In past non-pandemic times, the Corn Hill neighborhood celebrated its many volunteers with an “appreciation picnic” that evolved into an “appreciation dinner.” It takes a legion of residents, former residents and sometimes friends of residents who give their time and hard work to sustaining the major events on the Corn Hill calendar—the Arts Festival (the only all-volunteer festival in the city of Rochester), the Holiday Tour of Homes and the periodic cleanups of the streets and public gardens throughout our neighborhood. Each September, those volunteers were feted to show our appreciation for their service. Several years ago, a little excitement was added to the event by recognizing a Volunteer of the Year. The late Janet Mlinar was the recipient of the very first award in 2014. In 2019, for the first time, the “volunteer” was a couple—Joanie and Pete Fraver.
Alas, this year there was no Arts Festival, no Holiday Tour of Homes. The cleanups still attracted a determined group of volunteers who wore masks, sometimes face shields, and practiced safe-distancing as they worked. Although the annual dinner had to be canceled because of COVID-19 concerns, the Corn Hill Neighbors Association asked residents to submit nominations for the 2020 Volunteer of the Year. The CHNA board determined that there would be multiple winners: another married couple, Sue Porter and Bob Conklin, and Rob Goodling.
When Jeff Holdsworth, president of the CHNA, and Joanie Fraver, vice-president, showed up at Rob’s home on a recent Saturday morning to inform him of his recognition (I tagged along as photographer), he was startled when he opened his door to see us gathered on his front steps. In addition to receiving a plaque with his name engraved on it, he was presented with flowers which he humbly accepted while trying to absorb the startling news.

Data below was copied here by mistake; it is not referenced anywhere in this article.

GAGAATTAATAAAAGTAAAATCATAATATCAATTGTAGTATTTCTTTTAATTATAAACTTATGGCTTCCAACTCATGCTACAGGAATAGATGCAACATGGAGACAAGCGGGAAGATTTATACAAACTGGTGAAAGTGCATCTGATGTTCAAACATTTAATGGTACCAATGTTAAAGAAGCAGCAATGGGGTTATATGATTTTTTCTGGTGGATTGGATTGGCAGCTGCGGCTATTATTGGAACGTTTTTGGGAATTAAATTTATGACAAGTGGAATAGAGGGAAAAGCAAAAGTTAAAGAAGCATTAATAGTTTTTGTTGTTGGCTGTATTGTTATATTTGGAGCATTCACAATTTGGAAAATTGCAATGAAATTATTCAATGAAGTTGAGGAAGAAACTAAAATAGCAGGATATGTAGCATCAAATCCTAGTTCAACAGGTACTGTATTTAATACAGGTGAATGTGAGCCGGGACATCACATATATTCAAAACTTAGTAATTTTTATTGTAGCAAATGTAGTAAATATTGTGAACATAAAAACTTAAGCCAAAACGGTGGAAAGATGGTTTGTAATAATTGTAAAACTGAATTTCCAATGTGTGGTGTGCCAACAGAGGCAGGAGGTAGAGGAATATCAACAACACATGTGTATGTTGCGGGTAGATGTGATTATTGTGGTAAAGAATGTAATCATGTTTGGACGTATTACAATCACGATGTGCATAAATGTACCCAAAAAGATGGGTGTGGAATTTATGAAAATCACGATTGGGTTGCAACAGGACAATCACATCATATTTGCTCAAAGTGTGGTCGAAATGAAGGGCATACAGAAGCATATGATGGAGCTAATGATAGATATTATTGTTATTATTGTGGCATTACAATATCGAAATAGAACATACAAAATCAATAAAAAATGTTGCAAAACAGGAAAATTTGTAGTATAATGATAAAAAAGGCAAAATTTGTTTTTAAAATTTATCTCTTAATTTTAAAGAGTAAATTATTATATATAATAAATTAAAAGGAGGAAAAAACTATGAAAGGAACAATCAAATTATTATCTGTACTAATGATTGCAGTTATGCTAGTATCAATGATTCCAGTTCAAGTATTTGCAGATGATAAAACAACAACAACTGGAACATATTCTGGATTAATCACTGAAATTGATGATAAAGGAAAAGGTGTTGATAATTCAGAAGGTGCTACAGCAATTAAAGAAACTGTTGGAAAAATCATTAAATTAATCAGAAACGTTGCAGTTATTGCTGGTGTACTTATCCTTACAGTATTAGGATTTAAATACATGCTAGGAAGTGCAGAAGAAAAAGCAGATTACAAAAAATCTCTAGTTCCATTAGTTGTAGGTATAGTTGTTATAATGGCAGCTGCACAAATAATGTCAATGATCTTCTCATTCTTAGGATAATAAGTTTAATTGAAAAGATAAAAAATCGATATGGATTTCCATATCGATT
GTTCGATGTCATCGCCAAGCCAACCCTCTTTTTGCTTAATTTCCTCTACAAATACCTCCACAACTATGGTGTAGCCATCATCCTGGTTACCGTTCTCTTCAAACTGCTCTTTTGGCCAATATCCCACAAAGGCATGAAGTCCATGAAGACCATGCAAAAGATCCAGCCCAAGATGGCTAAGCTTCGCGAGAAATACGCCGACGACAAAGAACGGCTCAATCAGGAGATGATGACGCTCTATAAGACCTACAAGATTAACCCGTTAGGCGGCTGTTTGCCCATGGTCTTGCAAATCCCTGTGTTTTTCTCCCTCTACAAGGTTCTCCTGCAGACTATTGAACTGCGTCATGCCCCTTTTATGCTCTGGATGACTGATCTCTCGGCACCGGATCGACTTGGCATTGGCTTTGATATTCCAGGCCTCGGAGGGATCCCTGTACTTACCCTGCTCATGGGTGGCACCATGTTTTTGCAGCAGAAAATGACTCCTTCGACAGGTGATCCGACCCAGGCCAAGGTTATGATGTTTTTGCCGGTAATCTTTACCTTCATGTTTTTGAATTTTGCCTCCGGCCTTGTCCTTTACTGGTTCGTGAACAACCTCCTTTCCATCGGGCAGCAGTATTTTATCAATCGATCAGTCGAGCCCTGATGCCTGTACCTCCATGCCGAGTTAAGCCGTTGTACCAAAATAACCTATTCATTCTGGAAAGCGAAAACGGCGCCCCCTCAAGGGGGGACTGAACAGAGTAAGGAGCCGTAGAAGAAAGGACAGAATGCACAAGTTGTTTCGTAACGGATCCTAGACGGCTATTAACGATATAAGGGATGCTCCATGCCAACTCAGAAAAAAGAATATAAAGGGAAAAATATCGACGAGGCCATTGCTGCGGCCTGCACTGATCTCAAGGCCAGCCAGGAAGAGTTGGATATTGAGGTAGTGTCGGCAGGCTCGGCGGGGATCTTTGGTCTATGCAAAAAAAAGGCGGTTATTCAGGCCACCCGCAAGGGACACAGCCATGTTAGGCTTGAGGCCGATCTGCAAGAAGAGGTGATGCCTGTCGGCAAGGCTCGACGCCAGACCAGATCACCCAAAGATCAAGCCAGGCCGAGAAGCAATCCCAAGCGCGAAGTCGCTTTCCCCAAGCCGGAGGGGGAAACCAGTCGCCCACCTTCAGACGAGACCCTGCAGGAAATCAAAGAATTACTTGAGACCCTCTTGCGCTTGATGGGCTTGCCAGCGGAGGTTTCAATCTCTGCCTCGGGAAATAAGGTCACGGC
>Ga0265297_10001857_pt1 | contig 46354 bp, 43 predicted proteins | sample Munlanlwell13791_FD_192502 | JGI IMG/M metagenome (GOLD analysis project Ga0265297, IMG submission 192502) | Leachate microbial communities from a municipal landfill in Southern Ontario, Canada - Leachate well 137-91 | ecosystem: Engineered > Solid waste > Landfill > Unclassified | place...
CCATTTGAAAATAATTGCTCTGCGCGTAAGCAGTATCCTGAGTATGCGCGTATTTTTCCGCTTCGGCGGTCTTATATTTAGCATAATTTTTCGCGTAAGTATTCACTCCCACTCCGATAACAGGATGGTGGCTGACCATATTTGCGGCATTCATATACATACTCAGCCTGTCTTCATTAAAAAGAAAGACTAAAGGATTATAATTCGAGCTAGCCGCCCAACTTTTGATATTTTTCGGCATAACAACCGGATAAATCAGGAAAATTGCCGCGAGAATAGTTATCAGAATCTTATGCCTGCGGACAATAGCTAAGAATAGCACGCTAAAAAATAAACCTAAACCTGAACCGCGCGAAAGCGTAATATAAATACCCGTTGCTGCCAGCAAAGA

The award could also be interpreted as a lifetime achievement award for Rob’s nearly forty years of contributions to Corn Hill, dating back to 1982 when he moved into his home on Adams Street. Since then, he has served on numerous committees and was elected to four two-year terms on the CHNA Board, including five-year-long terms as its president. He has authored two books on the history of the Corn Hill Arts Festival: Corn Hill and Its Arts Festival: The First Forty Years and Corn Hill Arts Festival—50 Years of Poster Art.
One of his particular skills is getting other neighbors involved. If he knows you’re out there, he’ll find a spot for you! He approached me two months after I moved into Corn Hill and asked me to be the local historian. I knew nothing about Corn Hill’s history. In fact, I was still trying to figure out its streets so I could find my way home after weekly runs to Wegmans. Despite such concerns, I accepted. You can’t help but get sucked into Rob’s overwhelming energy and enthusiasm. As I often say, Rob Goodling can get you to say “yes” before you’ve even heard the question.
Sue Porter and Bob Conklin
In 1971, when a friend moved out of his Troup Street home, Bob Conklin moved in to be closer to downtown. He’s been here ever since. A few years later, Sue Porter was selling wine at the Corn Hill Festival of the Arts and Bob approached her to buy a bottle (she thinks it was Bully Hill). Shortly thereafter, they went on their first date at Shep’s Paradise on Clarissa Street. Sue moved into Corn Hill in 1984 and they’ve been together ever since.
One of the neighbors that nominated them said, “For decades Sue and Bob have worked as a team to ensure that Corn Hill is a wonderful place to live. They have been active patrol members of the PAC-TAC team and have served as Neighborhood Watch Block Captains for their street. They’ve opened up their home for the Holiday Tour of Homes and impressed visitors with the extensive renovation efforts they’ve put into their house.”
In the spring of 2008, Bonny Mayer convinced Sue to work on the Beautification Committee, which she has chaired for more than a decade, the longest serving chair of any CHNA committee. Bob recently completed several terms on the CHNA board and continues to be a highly visible member of our community by his many contributions.
When brass plaques were stolen from the brick columns at Corn Hill street intersections, Bob and Sue researched appropriate replacements and Bob spearheaded the arduous task of replacing all those plaques in a manner that would prevent future theft. “Bob has provided many handy-man services at the Gazebo,” according to another nomination, “maintained our lawn and landscaping equipment and repaired our Lunsford swings [when they have gotten damaged].”
We may soon see another one of Sue’s beautification efforts brought to fruition when the west wall project is completed: a butterfly garden along the riverfront that she has long championed. As one of their nominations stated, “They have been good neighbors and selfless participants in Corn Hill life and they exemplify what the Corn Hill Community is all about.”